The child’s current skill levels and performance must be included in the IEP. This will describe the child’s disability and how it affects their education progression. It also takes into consideration the ‘functional performance,’ which is their non-academic performance, like behavior, motor skills, and interpersonal relationships. This establishes a baseline for future evaluations.
2 Progress Tracking
This states how the IEP will measure the child’s progress toward the goals outlined. The metrics may be outcomes of regular testing or feedback from teachers. This is informative for the parents and everyone else involved.
3 Annual Goals
No plan would be complete without stated goals. The IEP must have stated goals for the child to reach, which are measurable and have deadlines. The goals may relate to behavior, academic performance, or physical mobility, depending on the child’s unique challenges.
4 Special Services
Here is where all of the proposed special services for the child are outlined. The IEP will describe any classes, durations, specific help, and even teacher training to help with the child’s special needs.
5 Duration of Services
So not only are the special services described in detail but also the duration of the services. Included here is the frequency of services and where they will happen. The degree of detail ensures that everyone involved is on the same page about what and when the child will receive the special services.
6 Testing Adaptations
The IEP will explain if the child is to take state and local achievement tests. If they are to be included with these tests, the plan will describe any accommodations they are to have. Accommodations may include extra time, a separate room, wheel-chair accessible test locations, etc. If the child will be taking a modified version of the tests, this is also described and explained in detail.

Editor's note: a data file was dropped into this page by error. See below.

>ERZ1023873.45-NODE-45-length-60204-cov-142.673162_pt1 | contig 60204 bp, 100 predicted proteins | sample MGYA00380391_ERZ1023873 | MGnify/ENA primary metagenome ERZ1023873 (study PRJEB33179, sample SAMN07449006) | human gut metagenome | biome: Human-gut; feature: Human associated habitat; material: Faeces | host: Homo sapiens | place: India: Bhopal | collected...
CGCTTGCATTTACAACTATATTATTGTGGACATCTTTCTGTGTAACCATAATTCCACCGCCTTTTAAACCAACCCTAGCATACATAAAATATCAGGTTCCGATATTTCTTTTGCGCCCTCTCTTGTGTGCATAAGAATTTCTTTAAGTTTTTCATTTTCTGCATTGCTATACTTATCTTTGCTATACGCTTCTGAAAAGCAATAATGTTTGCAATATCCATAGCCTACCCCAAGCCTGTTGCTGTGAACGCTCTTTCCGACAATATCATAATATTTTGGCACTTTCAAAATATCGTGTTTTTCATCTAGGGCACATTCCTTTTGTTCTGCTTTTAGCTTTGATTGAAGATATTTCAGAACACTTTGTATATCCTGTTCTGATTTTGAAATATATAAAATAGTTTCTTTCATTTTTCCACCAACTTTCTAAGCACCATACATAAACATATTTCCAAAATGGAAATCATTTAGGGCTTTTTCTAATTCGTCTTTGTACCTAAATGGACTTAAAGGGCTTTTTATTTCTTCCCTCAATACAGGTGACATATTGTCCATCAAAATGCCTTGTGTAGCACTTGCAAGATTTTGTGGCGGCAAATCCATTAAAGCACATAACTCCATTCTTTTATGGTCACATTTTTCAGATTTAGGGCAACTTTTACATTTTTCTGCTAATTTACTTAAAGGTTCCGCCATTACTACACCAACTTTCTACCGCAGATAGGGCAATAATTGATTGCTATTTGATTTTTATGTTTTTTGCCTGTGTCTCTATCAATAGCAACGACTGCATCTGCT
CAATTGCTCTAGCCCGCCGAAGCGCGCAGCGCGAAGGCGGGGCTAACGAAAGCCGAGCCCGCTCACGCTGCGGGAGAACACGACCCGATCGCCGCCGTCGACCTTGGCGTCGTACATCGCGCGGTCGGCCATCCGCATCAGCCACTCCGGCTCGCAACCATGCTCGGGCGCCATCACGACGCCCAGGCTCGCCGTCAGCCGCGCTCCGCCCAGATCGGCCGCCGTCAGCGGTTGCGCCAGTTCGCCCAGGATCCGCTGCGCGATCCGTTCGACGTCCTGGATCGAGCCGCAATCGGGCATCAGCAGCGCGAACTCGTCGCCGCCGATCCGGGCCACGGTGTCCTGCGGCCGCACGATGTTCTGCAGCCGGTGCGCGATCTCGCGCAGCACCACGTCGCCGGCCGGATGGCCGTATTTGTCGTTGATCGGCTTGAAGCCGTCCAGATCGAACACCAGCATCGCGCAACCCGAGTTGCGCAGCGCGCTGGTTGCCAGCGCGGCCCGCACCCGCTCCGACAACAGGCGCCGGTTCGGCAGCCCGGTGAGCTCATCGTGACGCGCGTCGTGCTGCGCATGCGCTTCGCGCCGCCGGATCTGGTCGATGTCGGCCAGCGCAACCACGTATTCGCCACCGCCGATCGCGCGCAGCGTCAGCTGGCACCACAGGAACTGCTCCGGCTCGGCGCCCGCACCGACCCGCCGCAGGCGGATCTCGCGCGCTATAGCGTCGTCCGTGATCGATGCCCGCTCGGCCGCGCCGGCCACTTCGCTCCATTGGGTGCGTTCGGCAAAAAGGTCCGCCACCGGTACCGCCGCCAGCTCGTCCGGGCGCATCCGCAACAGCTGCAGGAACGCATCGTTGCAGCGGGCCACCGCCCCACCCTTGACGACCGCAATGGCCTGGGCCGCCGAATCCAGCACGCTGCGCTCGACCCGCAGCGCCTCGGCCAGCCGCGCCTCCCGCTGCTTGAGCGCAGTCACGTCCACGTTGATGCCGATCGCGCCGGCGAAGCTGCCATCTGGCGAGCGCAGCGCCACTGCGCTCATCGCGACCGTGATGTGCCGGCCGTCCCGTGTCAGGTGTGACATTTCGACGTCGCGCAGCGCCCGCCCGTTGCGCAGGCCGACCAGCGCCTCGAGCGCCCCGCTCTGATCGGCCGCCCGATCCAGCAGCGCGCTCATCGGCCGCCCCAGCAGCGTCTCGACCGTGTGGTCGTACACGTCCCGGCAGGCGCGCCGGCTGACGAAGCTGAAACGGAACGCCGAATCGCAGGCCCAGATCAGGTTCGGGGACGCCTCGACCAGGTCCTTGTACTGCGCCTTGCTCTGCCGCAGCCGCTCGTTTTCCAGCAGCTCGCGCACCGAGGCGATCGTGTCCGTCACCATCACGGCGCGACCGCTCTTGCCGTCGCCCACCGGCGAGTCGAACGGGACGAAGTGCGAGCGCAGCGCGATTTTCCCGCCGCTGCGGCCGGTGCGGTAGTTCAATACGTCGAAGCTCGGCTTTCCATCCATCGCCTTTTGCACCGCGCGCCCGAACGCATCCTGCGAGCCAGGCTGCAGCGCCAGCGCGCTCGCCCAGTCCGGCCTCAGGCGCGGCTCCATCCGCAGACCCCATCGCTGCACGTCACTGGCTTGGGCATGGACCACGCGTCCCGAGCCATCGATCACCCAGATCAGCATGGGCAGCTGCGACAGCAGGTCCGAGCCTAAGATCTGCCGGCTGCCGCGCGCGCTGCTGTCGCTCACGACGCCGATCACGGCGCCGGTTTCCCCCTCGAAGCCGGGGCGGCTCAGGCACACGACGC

7 Participation in Mainstream Classrooms
Depending on the extent of the child’s needs, the IEP will show how much time the child will spend in mainstream classes and why. The goal is that the child should spend as much time as possible with their peers and not in other external environments. Inclusion is vital to the IEP program.
8 Transitional Goals and Services
The IEP is designed to meet the child’s needs in school (elementary and secondary) and prepare them for transition out onto jobs or college. So the plan will include how the child is being prepared for the future and what services they may still require from other sources. After a period with an IEP, a child and their parents will have the knowledge and language to advocate at other institutions for services they require.
What are the legal requirements of an IEP?
- Mainstream classroom participation
- Annual goals
- Special needs services required – when and where
- Testing plans
- Progress documenting
- Transitional preparations
While the IEP may contain much more, these must be present.
How do you explain IEP to students?
The IEP may be explained to students as a document put together by a team of people (including their parents) who want to ensure that they do well in school and life.
The document is an educational plan just for them that describes their:
- New skills to be taught
- What they’ll do in school this year
- The services they’ll require
- Where their learning will take place
If they’re old enough, let them know their insights are helpful, and they should be encouraged to actively contribute to the IEP.
What classifies a child as having special needs?
Special needs is a broad term covering various diagnoses, from quickly resolved issues to others that significantly impact the child’s life and education. Special needs may include developmental delays, psychiatric conditions, medical conditions, and congenital conditions.
Although many people feel negative about ‘labels,’ the designation is valuable. Being diagnosed with special needs will give the child access to services and specialized instruction to help them fulfill their potential despite limitations. A diagnosis will also provide a deeper understanding of the challenges the child faces, along with strategies to overcome or manage those challenges.